2011 US Tour Post #2- In Beween Pictures

Word up homedizzles!  So this has been that strange week where we had to come home in order to move forward.  I'm sure it's much less convenient for most states that aren't California, but due to Oregon and Washington's pesky location of being due north of us, there's really no easy way to tour up there and then go elsewhere without backtracking a little which means coming right back through Sacramento.  It definitely takes a little bit of the edge off of trying not to forget anything I'm going to need for the next two and a half months.  Imagine my horror at arriving in Oregon and realizing I had come all that way without packing a chess set!  Quite a relief to know that I would be able to swing by my home to pick it up to avoid going a full two months without it.  But I'm getting ahead of myself...

We still had two more shows to go up in the northwest.  The first was at Mandolin Cafe in Tacoma where we had played the year before.  It was a Monday night but we actually had a surprisingly decent sized crowd.  There's nothing more encouraging than playing multiple shows in a given area and having people actually come back to see you who had seen you at previous shows.  Gina, our talented new friend who had opened up our previous two shows, actually came out to see us a third night in a row in Tacoma.  I personally would have been sick of us by then, but that's just me...;)  A woman named Loretta who had come to our Tiger Lounge gig in Seattle, came out to see us again in Tacoma and brought her whole family with her including her 12 year old twin daughters who apparently had been listening to Ricky's new ep on repeat all weekend.  That show was the start of spoiling me in another way that week as it was the first of four gigs in a row where the venue had an actual piano, which I'll take any day over a keyboard.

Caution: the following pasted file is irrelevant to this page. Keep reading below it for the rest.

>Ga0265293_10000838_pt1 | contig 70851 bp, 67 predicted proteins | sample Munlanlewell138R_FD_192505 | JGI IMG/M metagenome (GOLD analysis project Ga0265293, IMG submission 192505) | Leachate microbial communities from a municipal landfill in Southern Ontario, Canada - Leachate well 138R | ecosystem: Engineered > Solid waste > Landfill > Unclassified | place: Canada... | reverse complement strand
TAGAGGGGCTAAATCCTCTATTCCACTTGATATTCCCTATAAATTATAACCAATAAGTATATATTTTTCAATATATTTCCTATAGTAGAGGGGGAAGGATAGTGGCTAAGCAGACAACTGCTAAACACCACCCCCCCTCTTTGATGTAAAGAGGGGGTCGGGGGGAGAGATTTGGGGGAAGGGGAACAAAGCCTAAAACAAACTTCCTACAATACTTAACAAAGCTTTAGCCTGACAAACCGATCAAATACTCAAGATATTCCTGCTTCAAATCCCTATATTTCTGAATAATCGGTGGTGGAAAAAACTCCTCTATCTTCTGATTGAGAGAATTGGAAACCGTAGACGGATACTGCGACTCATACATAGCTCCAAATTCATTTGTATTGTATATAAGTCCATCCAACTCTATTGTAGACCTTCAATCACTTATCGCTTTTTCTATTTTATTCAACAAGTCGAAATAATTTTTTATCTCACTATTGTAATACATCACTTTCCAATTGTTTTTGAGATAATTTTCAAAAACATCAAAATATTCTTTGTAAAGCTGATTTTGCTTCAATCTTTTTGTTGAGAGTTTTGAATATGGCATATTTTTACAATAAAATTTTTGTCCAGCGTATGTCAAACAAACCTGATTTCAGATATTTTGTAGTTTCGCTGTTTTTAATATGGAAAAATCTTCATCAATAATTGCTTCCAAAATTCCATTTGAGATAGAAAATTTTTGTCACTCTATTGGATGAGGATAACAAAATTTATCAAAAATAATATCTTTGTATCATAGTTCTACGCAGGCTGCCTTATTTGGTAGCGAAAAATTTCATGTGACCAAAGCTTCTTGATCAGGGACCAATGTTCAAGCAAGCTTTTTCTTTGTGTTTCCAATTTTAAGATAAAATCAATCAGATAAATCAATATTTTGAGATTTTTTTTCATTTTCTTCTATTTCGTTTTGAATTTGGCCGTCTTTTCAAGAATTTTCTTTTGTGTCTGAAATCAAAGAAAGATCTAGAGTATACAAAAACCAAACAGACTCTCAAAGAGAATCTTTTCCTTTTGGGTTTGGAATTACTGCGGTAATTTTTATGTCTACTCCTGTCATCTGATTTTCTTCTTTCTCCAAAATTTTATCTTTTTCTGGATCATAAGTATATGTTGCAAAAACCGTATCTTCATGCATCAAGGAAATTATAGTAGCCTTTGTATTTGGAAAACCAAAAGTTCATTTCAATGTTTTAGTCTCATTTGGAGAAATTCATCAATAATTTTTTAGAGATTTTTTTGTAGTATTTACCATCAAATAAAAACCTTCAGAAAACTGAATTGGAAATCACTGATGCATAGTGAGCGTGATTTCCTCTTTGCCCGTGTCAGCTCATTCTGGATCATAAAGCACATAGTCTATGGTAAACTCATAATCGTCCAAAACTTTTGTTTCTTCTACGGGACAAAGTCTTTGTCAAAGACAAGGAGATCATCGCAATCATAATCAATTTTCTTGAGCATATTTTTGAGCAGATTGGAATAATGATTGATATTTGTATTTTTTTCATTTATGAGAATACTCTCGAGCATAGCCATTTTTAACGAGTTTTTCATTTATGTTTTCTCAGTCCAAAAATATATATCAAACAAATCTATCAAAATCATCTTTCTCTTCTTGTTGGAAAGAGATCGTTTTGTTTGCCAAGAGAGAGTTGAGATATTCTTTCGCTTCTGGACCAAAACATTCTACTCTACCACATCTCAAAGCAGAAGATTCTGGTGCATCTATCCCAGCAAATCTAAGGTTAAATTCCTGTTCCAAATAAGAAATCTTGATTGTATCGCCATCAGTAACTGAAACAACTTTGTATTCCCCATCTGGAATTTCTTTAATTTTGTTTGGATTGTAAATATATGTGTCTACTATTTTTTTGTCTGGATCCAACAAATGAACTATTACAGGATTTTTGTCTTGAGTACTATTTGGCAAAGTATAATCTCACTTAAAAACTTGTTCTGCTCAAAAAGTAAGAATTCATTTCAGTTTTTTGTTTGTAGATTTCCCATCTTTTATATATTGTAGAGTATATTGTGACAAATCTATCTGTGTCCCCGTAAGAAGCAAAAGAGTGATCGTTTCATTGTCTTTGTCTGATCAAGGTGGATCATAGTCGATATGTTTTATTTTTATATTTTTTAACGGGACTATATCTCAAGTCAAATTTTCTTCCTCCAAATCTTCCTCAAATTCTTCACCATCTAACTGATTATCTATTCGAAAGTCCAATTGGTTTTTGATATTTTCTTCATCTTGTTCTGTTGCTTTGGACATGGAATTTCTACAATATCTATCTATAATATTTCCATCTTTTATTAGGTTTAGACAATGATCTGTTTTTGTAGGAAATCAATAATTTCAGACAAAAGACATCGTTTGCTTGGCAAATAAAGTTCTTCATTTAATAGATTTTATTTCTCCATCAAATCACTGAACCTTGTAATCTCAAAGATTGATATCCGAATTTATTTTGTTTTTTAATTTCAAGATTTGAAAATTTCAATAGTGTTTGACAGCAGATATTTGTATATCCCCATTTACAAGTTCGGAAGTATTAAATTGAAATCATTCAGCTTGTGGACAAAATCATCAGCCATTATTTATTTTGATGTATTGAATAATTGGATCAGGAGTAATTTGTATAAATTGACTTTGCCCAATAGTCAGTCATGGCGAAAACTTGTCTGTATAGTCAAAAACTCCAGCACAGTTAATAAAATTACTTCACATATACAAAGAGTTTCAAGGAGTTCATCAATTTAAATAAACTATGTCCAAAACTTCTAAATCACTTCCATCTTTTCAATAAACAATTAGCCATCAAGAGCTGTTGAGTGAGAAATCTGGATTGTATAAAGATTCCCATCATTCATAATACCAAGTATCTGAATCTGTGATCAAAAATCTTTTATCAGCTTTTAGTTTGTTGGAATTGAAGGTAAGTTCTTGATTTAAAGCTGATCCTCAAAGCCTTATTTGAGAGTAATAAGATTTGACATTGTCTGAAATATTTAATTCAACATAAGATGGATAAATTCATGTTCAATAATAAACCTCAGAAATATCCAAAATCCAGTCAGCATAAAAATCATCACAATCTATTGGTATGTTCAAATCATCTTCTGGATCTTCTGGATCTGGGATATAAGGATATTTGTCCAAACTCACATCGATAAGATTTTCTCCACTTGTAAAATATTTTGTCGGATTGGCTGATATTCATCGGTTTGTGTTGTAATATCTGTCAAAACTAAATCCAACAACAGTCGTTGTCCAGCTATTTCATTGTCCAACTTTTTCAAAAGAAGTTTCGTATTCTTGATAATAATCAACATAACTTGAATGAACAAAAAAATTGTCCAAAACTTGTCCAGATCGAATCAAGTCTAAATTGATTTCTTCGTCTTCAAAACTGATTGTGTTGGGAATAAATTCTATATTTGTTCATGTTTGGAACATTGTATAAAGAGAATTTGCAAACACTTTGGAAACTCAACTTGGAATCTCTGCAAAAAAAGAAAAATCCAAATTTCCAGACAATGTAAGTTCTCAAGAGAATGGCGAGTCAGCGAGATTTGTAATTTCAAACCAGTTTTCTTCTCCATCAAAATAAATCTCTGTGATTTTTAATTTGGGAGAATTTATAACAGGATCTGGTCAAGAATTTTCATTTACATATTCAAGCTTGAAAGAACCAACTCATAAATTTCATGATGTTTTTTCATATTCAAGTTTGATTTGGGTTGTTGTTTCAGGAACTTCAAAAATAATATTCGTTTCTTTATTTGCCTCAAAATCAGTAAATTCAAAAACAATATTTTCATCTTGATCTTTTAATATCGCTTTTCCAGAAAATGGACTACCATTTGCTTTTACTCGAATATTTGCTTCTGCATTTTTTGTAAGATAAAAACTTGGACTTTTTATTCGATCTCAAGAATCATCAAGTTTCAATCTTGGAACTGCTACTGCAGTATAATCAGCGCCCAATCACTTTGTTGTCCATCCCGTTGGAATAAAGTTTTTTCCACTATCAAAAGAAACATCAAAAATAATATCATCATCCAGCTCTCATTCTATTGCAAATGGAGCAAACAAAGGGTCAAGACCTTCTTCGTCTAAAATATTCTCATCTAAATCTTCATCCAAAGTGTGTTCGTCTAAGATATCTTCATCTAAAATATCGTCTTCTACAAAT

The next night we played in Portland at Twin Paradox Coffeehouse.  According to Wikipedia, "In physics, the twin paradox is a thought experiment in special relativity, in which a twin makes a journey into space in a high-speed rocket and returns home to find he has aged less than his identical twin who stayed on Earth.  This result appears puzzling because each twin sees the other twin as traveling, and so, according to a naive application of time dilation, each should paradoxically find the other to have aged more slowly."  Far out.  We saw some familiar faces at that show as well: my old friend Brian who I was in a band with when I was 13 and who had performed with us at our Portland show last year, a guy named Ben who went to high school with me, plus Ricky's Uncle Carson and some of his friends.  By the way, I forgot to mention the epic midnight jam session with Uncle Carson the night before going through ten minutes of "Down By the River" and an even more country-fied version of Ricky's "Stingy", complete with pedal steel and everything.

We drove home from Portland on Wednesday.  Fun fact: the midpoint between the equator and the North Pole is just a few miles south of Salem, OR.  I would have thought it was lower than that...if I'd ever thought about it at all.  At one gas station right around the Oregon/California border there was snow covering the ground ironically giving us our most authentically winter experience of the year in the second week of spring.